/ Asked by Cooper
I'm about to earn my undergrad degree with honors. Is it rude for me to negotiate a for a higher salary when I'm interviewing? If negotiating a higher salary is acceptable, how should I do it given my limited experience but successful academic record? Thank you.
Answered by Brandy, Hiring Expert at Archer Daniels Midland, on Tuesday, March 3, 2015
When preparing a counter offer, do your research on what that type of salary others in a similar position are making, take into consideration your location, education and level of experience. Keep your expectations within reasonable limits and the company should take it into consideration. Good Luck!!
Answered by John, Hiring Expert at DuPont, on Tuesday, March 3, 2015
Do your best to understand the salaries for someone of your background and experience in the specific job location.  Each of these areas may factor into the final salary range.  Not sure if you are suggesting by your question that your "undergrad degree with honors" would provide support for negotiating a higher salary.  Starting salaries at some companies are dependent upon degree, major, and relevant work experience. Your honors recognition may have been a factor with you being considered for the interview at the start.  

Do your homework and understand realistic salary ranges.  You can compare these ranges to your offer and determine if it makes sense to negotiate.

Answered by John, Hiring Expert at Textron Inc., on Wednesday, March 4, 2015
The piece of advice I have for you is to do your research before negotiating your salary. There are many factors that go into determining the salary for a new employee. I recommend researching similar roles to the one you have received an offer for within the area of the company. The salary for the same position will most likely vary in different parts of the country. You will also need to take into account your education and also years of prior experience. All of these aspects are important when a company makes a decision about the salary they will be offering a candidate. Be sure to understand what a realistic salary will be based on your experience and the location of the position. 
Answered by Ashley, Hiring Expert at Cardinal Health, on Wednesday, March 4, 2015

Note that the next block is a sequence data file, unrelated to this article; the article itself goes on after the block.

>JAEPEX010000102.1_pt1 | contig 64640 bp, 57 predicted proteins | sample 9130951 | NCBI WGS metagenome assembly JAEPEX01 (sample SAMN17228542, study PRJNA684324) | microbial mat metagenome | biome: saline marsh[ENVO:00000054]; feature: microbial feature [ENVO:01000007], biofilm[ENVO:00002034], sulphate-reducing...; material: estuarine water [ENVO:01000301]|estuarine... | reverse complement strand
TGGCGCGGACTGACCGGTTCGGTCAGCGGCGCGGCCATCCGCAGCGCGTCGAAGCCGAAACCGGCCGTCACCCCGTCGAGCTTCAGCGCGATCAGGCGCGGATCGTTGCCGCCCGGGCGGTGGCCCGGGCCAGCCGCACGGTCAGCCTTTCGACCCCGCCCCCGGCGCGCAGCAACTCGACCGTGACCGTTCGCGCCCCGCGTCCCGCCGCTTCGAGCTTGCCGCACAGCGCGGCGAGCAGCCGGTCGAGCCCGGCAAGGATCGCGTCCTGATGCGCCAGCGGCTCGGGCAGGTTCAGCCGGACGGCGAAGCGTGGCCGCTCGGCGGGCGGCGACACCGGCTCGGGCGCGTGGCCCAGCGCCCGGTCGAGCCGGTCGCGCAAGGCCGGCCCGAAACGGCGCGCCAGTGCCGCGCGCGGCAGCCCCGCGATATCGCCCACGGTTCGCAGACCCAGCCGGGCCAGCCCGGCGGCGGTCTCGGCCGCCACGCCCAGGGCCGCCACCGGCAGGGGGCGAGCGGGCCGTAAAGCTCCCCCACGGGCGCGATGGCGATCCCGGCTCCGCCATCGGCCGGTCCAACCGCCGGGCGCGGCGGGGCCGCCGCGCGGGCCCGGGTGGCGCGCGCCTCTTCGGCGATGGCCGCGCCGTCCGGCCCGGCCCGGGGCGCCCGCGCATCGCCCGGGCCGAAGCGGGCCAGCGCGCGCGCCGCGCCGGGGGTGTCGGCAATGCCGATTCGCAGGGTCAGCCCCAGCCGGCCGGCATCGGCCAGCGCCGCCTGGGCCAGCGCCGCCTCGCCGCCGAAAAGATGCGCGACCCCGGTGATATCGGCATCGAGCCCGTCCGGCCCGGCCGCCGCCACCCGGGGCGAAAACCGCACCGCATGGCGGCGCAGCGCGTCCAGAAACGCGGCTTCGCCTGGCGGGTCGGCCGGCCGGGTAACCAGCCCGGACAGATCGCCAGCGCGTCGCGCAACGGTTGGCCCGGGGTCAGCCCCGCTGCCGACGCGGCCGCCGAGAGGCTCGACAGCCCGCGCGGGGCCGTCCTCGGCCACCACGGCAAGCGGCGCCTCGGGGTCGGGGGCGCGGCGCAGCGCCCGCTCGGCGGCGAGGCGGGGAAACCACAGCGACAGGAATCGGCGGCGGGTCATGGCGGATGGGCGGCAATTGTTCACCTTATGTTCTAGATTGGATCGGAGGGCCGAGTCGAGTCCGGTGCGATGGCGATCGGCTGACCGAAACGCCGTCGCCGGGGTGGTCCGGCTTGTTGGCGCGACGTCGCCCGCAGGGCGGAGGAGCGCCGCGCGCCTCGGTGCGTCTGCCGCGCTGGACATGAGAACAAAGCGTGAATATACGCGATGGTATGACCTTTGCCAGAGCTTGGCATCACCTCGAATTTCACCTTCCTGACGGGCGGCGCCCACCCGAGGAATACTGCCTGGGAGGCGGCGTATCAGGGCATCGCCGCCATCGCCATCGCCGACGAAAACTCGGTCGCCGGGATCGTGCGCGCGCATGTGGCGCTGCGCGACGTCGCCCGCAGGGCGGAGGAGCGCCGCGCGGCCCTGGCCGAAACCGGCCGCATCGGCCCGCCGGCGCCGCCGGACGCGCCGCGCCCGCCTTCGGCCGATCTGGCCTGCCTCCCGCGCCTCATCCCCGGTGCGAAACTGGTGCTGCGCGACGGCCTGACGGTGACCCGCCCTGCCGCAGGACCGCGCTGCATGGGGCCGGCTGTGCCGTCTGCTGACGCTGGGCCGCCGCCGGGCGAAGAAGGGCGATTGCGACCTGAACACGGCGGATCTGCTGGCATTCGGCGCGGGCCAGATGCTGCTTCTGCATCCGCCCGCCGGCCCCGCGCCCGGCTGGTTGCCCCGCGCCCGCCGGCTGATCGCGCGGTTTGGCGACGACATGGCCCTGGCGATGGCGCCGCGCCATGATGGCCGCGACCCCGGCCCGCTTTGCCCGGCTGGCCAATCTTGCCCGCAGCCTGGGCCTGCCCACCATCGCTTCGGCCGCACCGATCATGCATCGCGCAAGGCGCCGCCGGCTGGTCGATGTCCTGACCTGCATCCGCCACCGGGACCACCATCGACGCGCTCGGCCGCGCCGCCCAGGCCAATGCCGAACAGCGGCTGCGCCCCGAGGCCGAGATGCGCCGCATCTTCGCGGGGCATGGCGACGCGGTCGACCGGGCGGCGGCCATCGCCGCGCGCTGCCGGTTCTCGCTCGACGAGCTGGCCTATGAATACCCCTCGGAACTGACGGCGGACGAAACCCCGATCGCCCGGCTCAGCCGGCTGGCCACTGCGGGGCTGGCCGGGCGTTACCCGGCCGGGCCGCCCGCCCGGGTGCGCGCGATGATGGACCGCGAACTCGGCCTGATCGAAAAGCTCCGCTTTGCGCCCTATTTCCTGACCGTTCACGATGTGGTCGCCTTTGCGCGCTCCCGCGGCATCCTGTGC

It never hurts to negotiate your offer but you should also be prepared to be told there is no flexibility. Several Career Services offices have trained students to negotiate so this isn’t an uncommon practice. You will want to do your research in the job market prior to negotiating and understand the average compensation for recent graduates at your level and in your geographic region. Larger cities will pay higher due to the cost of living so it’s not uncommon for the same position in a different city to make less. While a successful academic record is important, employers will mainly be looking for previous, relevant work experience. Be prepared with your reasoning for requesting a higher salary and be able to back it up with solid examples and research. I would recommend letting the recruiter know that you are very interested in the position but based on your research of similar positions, you want to discuss a higher salary.
Answered by Steve, Hiring Expert at Caterpillar Inc., on Friday, March 13, 2015
It is not rude to attempt to negotiate a higher salary as long as you approach it in a professional manner.  In other words, do not act arrogant or insulted by the salary offer that is extended to you.  Instead, take the approach of being very appreciative of the job offer, but you would like to discuss it with those closest to you.  This will give you a little time to do some reseach as to what someone with your degree and GPA, etc. should be making in the geographic location that you are in.  Keep in mind that a salary offer in the midwest will be significantly different than one in New York, for example. If after your research, you conclude that their salary offer is below market, politely ask them if there is any possibility of negotiation.  Again, the recruiter will not be insulted as long as you ask the question professionally.  Be prepared, however, if they decline to negotiate to make the decision at that time as to whether or not you will accept their offer.  It could be a bigger gamble to decline an offer and wait for another one than to accept a salary that you may feel is too low.
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